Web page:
[BioC] testing GO categories with Fisher's exact test.

michael watson (IAH-C) michael.watson at bbsrc.ac.uk
Tue Feb 24 12:51:16 MET 2004

Surely, at the point where you are seeing "lots" of eg apoptosis genes in your cluster, 
drop the statistics and start the biology?  

Remember the ultimate proof that of any statistical sense is that it makes biological sense and is biologically validated.  Do we really need to know if an annotation is significant??

-----Original Message-----
From: Nicholas Lewin-Koh [mailto:nikko at hailmail.net]
Sent: 24 February 2004 08:33
To: bioconductor at stat.math.ethz.ch
Cc: rdiaz at cnio.es
Subject: [BioC] testing GO categories with Fisher's exact test.

Hi all,
I have a few questions about testing for over representation of terms in
a cluster.
let's consider a simple case, a set of chips from an experiment say
treated and untreted with 10,000
genes on the chip and 1000 differentially expressed. Of the 10000, 7000
can be annotated and 6000 have
a GO function assinged to them at a suitible level. Say for this example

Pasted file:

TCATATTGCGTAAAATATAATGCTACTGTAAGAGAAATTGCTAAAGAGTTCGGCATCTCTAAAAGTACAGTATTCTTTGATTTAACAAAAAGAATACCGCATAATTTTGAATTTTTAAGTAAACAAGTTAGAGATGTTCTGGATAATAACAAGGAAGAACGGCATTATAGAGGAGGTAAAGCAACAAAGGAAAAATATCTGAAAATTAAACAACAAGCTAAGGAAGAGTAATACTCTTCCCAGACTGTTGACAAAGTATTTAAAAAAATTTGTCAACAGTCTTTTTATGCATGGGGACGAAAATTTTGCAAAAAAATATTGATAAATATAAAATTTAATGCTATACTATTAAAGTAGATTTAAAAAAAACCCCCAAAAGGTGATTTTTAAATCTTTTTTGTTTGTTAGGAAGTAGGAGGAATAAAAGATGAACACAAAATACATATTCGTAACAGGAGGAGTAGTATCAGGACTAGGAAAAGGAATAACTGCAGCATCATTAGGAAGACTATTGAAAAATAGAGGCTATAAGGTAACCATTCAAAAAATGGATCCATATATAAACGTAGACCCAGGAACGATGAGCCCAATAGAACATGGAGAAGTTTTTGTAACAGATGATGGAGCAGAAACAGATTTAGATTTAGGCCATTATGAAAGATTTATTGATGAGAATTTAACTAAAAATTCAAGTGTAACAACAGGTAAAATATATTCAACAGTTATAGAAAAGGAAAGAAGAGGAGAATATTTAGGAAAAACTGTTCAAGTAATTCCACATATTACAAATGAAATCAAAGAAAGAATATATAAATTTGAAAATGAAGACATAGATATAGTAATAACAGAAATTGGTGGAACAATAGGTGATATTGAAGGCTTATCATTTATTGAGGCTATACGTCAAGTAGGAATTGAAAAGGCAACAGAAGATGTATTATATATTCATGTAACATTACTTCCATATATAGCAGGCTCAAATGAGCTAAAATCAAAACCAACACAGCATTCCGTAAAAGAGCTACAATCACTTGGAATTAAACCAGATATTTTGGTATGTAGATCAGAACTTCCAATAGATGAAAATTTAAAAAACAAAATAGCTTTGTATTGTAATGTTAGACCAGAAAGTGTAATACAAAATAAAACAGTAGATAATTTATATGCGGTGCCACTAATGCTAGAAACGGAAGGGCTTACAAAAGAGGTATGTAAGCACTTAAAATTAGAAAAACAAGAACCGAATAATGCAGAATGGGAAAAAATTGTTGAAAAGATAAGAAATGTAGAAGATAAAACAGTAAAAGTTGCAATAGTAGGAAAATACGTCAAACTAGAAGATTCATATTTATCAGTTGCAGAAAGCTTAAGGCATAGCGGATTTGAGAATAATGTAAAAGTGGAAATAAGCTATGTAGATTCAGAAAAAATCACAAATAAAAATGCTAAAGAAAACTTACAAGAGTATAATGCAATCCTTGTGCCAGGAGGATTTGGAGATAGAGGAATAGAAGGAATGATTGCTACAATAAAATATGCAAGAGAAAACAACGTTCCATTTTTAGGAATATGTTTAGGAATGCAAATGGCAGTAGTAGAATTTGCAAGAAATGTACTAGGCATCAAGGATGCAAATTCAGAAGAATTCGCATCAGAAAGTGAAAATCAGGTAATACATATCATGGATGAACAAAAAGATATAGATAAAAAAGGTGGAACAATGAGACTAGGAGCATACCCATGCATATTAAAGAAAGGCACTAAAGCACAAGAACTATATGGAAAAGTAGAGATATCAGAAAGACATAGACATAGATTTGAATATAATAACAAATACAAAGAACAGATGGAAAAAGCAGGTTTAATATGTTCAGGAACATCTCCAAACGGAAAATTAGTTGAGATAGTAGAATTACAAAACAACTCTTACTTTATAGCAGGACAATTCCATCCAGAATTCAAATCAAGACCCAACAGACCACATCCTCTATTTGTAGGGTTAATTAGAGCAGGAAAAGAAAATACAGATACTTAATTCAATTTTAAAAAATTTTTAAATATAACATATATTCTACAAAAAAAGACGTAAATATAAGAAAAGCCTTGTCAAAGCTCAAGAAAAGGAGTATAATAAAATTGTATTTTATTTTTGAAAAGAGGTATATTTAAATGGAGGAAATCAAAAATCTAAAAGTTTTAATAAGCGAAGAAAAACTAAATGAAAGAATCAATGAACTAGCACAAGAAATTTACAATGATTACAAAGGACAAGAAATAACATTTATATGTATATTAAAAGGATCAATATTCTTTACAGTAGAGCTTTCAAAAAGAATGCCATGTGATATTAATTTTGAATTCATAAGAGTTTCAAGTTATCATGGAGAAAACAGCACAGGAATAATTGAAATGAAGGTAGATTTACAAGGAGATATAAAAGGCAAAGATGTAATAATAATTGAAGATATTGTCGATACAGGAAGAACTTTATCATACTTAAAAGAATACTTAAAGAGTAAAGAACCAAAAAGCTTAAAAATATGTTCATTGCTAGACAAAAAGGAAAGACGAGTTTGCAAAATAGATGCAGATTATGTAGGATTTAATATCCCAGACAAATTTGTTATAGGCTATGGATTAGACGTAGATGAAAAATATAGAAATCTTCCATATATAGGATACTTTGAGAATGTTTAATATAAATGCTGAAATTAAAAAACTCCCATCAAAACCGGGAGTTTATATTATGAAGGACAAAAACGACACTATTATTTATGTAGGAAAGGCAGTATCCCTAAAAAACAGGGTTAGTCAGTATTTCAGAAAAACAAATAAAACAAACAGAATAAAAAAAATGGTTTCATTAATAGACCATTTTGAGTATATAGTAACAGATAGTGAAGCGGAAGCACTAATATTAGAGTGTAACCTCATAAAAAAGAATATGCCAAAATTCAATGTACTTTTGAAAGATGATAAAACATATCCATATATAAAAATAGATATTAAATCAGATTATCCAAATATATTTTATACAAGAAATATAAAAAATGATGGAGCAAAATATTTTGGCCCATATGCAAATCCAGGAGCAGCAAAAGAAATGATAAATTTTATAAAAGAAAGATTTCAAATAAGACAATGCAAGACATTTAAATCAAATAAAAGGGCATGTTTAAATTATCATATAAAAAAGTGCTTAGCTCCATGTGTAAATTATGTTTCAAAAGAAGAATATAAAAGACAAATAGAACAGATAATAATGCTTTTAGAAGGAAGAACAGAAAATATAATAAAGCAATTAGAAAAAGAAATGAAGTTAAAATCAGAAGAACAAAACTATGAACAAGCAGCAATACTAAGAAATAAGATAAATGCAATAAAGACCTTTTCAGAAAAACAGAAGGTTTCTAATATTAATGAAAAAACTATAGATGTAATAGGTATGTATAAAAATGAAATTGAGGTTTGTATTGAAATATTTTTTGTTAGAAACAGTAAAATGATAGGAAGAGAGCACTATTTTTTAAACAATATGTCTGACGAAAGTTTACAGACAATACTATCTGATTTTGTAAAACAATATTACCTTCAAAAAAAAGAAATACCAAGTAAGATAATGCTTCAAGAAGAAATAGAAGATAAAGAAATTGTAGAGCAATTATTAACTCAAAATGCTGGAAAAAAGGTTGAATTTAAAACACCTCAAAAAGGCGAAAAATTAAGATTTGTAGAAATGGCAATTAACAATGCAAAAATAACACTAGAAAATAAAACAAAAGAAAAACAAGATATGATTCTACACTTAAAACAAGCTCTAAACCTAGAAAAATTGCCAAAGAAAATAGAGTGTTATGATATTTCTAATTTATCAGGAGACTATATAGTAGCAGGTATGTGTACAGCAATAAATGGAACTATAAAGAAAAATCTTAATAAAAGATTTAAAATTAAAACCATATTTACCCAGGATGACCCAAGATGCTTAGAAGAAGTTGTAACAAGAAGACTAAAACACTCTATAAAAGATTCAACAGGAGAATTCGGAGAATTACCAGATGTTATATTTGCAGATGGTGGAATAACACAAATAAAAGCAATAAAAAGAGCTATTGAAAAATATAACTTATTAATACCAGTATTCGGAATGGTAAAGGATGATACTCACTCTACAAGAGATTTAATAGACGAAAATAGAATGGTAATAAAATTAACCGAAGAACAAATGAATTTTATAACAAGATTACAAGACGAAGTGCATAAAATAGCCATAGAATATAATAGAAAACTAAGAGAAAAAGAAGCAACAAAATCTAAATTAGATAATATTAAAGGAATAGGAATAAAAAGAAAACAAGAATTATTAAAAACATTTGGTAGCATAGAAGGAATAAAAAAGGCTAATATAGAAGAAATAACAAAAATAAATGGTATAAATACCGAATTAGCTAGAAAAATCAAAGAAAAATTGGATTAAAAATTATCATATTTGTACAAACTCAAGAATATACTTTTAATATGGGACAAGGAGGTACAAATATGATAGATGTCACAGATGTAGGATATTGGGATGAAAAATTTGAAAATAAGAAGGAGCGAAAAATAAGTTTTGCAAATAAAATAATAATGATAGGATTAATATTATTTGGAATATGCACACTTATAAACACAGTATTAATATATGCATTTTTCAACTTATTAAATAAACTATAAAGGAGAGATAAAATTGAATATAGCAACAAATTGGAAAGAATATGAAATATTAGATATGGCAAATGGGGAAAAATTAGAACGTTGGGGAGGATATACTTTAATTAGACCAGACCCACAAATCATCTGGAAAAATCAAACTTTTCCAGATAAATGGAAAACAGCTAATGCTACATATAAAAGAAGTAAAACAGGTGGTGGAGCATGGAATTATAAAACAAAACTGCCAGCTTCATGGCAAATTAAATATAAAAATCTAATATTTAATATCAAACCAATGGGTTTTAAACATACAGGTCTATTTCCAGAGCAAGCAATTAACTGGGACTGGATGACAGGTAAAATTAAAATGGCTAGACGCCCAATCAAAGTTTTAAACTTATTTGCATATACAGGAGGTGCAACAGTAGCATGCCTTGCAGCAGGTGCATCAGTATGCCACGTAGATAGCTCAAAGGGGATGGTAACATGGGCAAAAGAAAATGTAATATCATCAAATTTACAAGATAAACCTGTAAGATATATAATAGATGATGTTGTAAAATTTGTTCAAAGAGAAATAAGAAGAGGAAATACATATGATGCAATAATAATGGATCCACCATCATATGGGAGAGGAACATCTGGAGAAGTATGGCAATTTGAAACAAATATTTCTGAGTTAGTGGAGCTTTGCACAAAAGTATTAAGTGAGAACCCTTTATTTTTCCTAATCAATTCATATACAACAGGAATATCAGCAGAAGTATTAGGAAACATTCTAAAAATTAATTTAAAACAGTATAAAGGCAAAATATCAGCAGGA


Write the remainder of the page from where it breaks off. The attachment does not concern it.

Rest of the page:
there are 30 Go clasess that appear.
I then conduct Fisher's exact test 30 times on each GO category to detect
differential representation of terms in the expressed
set and correct for multiple testing.

My question is on the validity of this procedure. Just from experience
many genes will
have multiple functions assigned to them so the genes falling into GO
classes are not independent.
Also, there is the large set of un-annotated genes so we are in effect
ignoring the influence of 
all the unannotated genes on the outcome. Do people have any thoughts or
opinions on these approaches? It is
appearing all over the place in bioinformatics tools like FATIGO, EASE,
DAVID etc. I find that 
the formal testing approach makes me very uncomfortable, especially as
the biologists I work with tend to over interpret the results.
I am very interested to see the discussion on this topic.


Bioconductor mailing list
Bioconductor at stat.math.ethz.ch

More information about the Bioconductor mailing list